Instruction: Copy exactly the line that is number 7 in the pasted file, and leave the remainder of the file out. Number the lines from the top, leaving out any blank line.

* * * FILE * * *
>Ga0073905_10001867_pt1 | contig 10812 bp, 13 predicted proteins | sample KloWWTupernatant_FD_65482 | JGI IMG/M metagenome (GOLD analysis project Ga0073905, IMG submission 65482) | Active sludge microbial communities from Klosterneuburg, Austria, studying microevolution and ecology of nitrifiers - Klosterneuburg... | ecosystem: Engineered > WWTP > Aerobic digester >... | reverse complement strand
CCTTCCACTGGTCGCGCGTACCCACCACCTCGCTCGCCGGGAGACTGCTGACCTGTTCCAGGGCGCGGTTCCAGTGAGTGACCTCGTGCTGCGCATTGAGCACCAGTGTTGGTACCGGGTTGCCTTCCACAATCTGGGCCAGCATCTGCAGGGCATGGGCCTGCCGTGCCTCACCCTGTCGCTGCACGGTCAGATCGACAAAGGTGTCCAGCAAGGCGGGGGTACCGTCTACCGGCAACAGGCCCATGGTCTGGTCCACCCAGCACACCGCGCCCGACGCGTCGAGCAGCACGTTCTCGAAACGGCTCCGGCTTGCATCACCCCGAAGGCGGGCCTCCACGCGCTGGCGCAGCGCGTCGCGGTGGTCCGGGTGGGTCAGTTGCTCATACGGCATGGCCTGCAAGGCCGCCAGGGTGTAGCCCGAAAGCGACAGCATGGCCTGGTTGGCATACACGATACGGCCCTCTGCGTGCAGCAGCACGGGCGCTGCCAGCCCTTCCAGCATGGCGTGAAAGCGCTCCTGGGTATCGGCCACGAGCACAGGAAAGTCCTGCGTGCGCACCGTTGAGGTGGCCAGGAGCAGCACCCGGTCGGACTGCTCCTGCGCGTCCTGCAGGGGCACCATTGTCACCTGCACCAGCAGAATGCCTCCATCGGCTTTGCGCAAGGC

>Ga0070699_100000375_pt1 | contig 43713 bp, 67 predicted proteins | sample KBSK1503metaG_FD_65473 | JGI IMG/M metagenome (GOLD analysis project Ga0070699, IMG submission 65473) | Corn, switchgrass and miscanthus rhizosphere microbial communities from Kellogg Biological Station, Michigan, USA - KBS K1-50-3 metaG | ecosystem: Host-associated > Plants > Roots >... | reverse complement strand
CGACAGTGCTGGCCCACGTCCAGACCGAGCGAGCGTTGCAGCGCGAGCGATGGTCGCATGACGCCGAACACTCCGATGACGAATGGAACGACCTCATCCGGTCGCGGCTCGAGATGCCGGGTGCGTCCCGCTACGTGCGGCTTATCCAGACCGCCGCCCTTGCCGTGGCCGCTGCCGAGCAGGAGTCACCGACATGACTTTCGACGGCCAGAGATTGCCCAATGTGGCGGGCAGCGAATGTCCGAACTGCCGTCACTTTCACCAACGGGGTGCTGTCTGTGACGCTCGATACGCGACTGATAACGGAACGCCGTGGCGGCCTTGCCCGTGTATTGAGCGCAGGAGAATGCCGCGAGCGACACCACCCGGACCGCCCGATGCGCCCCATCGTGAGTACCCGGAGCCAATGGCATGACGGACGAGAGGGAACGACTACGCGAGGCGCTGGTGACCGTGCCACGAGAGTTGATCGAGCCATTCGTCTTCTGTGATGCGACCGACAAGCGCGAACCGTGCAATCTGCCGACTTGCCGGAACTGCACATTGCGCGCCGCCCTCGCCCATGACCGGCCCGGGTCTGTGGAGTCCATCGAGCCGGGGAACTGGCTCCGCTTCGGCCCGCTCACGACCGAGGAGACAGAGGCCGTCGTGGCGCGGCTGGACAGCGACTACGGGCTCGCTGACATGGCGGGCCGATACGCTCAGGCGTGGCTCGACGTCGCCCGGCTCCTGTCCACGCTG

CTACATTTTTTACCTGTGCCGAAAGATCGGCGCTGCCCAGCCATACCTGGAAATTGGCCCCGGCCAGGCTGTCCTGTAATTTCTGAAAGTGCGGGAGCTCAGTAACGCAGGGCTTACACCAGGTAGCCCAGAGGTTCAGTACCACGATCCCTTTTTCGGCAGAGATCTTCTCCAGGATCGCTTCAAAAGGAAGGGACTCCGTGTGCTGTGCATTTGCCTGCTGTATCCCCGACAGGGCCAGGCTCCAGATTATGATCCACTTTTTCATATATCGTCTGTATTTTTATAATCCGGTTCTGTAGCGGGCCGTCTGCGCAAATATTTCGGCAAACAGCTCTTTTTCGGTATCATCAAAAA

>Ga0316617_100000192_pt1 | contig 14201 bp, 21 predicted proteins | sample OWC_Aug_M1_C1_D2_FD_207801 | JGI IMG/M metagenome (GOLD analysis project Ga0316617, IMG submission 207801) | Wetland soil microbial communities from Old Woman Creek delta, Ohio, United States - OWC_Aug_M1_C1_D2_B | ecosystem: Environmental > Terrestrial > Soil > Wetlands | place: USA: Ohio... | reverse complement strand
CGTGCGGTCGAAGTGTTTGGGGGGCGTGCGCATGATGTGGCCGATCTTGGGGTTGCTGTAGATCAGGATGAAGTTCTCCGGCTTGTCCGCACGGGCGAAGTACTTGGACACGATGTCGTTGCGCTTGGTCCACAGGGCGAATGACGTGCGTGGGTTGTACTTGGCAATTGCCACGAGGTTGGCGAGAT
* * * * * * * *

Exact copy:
CGTGCGGTCGAAGTGTTTGGGGGGCGTGCGCATGATGTGGCCGATCTTGGGGTTGCTGTAGATCAGGATGAAGTTCTCCGGCTTGTCCGCACGGGCGAAGTACTTGGACACGATGTCGTTGCGCTTGGTCCACAGGGCGAATGACGTGCGTGGGTTGTACTTGGCAATTGCCACGAGGTTGGCGAGAT